On Nov. 6, 2014, nutrition and food science researchers and agricultural policymakers will gather to discuss issues of food security, economics, policy and communication related to food safety at 'Food Safety Considerations for Innovative Nutrition Solutions.' A networking reception will follow the event. (2014-03-28)

European working time directive may put doctors' and patients' lives at risk
The European working time directive may put doctors' and patients' lives at risk, warn experts in this week's BMJ. (2005-06-16)

Patients prefer to challenge nurses rather than doctors on safety issues
Patients prefer to challenge nurses rather than doctors about safety issues related to their care, reveals research in the journal Quality and Safety in Health Care. (2008-04-02)

Television cooking shows overlook safe food handling practices
Television cooking shows are an important resource for home cooks, but if these shows fail to model recommended food safety measures, it may lead to poor practices among consumers. Therefore, researchers from the University of Massachusetts Amherst devised a study to assess food safety on television food shows and determine whether they present positive or negative models for viewers. (2016-11-08)

Hospitals miss most patient safety incidents
Hospital reporting systems may significantly under-report patient safety incidents, particularly those resulting in harm, warns a study published in the British Medical Journal online today. The authors suggest that the current system, which relies on voluntary reporting, may not be sufficient if the NHS is to gather accurate information on the extent of harm resulting from patient safety incidents. (2006-12-14)

Safety events common for pharmaceuticals and biologics after FDA approval
Among more than 200 new pharmaceuticals and biologics approved by the US Food and Drug Administration from 2001 through 2010, nearly a third were affected by a postmarket safety event such as issuance of a boxed warning or safety communication, according to a study published by JAMA. (2017-05-09)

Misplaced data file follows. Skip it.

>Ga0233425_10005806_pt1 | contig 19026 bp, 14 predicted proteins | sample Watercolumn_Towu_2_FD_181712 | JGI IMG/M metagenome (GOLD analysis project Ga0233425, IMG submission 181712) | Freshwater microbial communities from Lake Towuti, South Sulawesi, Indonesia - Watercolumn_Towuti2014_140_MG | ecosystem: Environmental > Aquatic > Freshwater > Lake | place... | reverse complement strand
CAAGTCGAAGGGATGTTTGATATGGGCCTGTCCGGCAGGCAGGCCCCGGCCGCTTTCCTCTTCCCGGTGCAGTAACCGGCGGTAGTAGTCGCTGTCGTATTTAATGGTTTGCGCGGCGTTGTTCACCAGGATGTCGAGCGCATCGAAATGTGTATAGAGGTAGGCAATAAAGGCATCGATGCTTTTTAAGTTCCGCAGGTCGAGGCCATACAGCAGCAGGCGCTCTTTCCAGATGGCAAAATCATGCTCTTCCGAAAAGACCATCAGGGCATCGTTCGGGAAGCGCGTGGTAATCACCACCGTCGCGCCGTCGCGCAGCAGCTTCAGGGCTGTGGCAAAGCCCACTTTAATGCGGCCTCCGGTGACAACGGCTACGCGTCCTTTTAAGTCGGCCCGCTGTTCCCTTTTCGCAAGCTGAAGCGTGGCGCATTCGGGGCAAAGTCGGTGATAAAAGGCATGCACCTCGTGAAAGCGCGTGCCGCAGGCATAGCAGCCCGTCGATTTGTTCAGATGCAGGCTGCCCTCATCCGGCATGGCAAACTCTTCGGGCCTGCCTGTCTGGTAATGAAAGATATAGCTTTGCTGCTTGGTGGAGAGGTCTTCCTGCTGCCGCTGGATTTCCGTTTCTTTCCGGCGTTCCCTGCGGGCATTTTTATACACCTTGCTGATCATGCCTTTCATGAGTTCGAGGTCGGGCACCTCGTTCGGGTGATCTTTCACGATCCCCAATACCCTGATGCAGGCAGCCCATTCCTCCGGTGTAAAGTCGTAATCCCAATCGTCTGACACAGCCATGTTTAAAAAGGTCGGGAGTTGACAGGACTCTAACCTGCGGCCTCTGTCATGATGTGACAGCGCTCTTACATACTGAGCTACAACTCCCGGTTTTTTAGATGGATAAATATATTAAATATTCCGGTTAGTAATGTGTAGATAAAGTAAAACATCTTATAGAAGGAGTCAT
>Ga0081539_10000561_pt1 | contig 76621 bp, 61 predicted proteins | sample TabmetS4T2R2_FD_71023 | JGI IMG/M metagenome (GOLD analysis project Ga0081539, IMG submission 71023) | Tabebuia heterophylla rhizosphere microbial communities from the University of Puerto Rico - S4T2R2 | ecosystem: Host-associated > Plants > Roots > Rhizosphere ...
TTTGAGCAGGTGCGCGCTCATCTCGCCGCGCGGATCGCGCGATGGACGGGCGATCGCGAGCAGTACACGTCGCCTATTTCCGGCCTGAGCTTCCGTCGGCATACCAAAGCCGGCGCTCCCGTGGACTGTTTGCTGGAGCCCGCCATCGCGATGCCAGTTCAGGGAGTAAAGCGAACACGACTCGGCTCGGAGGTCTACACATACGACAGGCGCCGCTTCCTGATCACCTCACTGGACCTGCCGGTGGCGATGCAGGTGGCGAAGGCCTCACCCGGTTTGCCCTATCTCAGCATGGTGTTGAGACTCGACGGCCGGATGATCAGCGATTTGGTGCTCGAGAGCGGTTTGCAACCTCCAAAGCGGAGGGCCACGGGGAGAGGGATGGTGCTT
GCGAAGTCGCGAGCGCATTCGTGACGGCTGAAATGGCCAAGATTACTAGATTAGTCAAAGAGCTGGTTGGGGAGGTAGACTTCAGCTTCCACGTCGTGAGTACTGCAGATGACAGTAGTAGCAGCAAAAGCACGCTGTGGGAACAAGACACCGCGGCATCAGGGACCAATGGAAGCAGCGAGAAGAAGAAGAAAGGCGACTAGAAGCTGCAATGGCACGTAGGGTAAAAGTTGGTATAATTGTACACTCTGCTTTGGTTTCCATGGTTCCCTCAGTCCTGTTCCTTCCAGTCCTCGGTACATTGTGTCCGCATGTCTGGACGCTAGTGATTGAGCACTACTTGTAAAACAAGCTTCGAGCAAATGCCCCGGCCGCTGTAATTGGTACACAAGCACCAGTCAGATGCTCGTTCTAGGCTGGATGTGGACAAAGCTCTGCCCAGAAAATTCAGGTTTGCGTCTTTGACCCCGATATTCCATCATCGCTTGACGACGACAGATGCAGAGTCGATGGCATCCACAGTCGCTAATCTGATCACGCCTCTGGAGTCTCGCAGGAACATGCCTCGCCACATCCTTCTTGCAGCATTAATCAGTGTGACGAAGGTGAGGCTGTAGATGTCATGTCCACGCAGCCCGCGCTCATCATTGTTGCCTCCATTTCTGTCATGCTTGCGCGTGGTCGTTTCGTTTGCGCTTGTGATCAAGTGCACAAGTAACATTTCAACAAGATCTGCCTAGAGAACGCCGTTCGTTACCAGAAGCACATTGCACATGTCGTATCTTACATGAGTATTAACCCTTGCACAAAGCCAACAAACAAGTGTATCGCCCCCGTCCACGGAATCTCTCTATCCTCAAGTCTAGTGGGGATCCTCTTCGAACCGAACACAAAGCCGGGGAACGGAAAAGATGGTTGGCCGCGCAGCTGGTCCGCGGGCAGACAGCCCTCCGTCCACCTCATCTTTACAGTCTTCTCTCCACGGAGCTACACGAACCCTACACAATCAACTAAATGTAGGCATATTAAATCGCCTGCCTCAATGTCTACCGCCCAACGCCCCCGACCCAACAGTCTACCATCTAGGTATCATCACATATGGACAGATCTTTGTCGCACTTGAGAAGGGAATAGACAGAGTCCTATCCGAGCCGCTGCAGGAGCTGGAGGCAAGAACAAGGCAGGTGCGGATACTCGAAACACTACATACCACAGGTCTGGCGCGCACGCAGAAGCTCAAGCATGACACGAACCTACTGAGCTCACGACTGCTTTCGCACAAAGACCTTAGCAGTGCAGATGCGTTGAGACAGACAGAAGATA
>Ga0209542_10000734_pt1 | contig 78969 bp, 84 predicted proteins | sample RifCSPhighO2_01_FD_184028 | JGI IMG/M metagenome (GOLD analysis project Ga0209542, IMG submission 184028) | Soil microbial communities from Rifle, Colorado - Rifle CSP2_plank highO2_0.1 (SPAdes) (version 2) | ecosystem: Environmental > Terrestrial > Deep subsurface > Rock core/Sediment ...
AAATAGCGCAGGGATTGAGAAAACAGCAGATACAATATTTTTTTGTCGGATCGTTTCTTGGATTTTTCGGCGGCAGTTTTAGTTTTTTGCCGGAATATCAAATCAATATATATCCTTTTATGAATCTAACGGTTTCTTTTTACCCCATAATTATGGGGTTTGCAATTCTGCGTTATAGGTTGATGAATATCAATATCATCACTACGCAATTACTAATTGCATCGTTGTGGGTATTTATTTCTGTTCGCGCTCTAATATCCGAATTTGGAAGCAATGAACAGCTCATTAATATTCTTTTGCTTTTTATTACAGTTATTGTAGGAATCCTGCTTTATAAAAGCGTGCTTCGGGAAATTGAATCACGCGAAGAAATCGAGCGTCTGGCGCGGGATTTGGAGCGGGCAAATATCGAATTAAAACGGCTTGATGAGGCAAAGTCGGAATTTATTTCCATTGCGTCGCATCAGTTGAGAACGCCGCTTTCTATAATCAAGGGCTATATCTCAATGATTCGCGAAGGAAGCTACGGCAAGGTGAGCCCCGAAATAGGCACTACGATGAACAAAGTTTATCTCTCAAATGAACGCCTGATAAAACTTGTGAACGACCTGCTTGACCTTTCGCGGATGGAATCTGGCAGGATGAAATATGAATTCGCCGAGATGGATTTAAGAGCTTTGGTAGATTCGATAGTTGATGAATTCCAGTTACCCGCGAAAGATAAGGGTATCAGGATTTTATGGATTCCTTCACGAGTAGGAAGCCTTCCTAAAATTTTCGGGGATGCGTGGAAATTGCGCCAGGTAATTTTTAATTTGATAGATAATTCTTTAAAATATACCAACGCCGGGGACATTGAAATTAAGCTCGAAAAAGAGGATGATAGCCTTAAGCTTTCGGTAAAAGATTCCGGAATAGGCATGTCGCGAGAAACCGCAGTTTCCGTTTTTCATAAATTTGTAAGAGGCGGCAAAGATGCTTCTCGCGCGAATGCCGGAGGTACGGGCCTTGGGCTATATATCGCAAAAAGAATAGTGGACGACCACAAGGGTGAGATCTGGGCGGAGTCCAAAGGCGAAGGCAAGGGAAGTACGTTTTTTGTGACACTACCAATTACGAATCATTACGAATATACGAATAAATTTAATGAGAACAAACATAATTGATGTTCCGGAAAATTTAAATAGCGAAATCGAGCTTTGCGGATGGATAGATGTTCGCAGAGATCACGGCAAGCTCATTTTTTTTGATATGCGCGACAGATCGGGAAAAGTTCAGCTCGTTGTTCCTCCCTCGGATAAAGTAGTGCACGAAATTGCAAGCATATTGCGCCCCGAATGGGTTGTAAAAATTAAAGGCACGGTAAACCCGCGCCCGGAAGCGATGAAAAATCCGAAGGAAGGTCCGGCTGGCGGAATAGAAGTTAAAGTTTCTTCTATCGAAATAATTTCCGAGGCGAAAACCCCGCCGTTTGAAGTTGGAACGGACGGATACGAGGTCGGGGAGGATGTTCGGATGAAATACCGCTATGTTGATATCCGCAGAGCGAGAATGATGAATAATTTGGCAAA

Study finds hospitals of last resort deliver lower quality of lung cancer care
A new study finds that patients treated in hospitals that care for a high percentage of uninsured and Medicaid-insured patients were significantly less likely to undergo surgery that was intended to cure the cancer. (2011-09-09)

New publication addresses safety of imported foods
As the proportion of imported foods in the food supply continues to increase, Americans are putting themselves at a potentially greater risk for foodborne disease as some countries may not have the same sanitary standards as the US. (2008-07-30)

Bringing back transparency in drug regulations at Health Canada
Physicians, researchers and other members of the biomedical community in Canada should demand information on drug safety and effectiveness, argues Matthew Herder, law professor at Dalhousie University in Halifax, Nova Scotia. (2015-12-21)

Medication errors in critical care: Risk factors and prevention
Medication errors account for 78 percent of serious medical errors in the intensive care unit but there are strategies that can help reduce errors and improve patient safety, write a team of Calgary researchers in an article in CMAJ. (2009-04-27)

A new approach to patient safety proactively addresses common health care system successes
Clinical researchers at Nationwide Children's Hospital have published one of the first health care studies to examine how behavior aligned with Safety II concepts impacts patient safety. Safety II is a novel approach to patient safety that focuses on why processes perform correctly in high-performing units, as opposed to its predecessor, Safety I, which focuses on why processes fail. (2018-05-08)

Researchers seek ways to reduce children's injury risk
Pediatricians can provide enhanced safety counseling to parents of young children, but parents, especially low income urban families, need additional services to help them follow the advice. This study found that the combination of pediatric counseling and a place where parents could go to purchase safety products at a reduced cost and get additional information was successful in increasing safety practices. A visit to each home by a community health worker offered no benefits. (2002-01-14)

Despite financial challenges, safety-net hospitals provide high quality care
A Yale study of the care quality received at safety-net hospitals -- which provide care for the majority of uninsured and other vulnerable populations -- found that quality at these facilities is similar to non-safety-net hospitals. This is despite the unique financial challenges at safety-net hospitals in the face of rising costs and the potential impact of the health-care law. (2012-08-06)

1 in 3 injections given in developing countries is unsafe
Overuse of injections and unsafe practices are still common in developing and transitional countries, find researchers in this week's BMJ. (2003-11-06)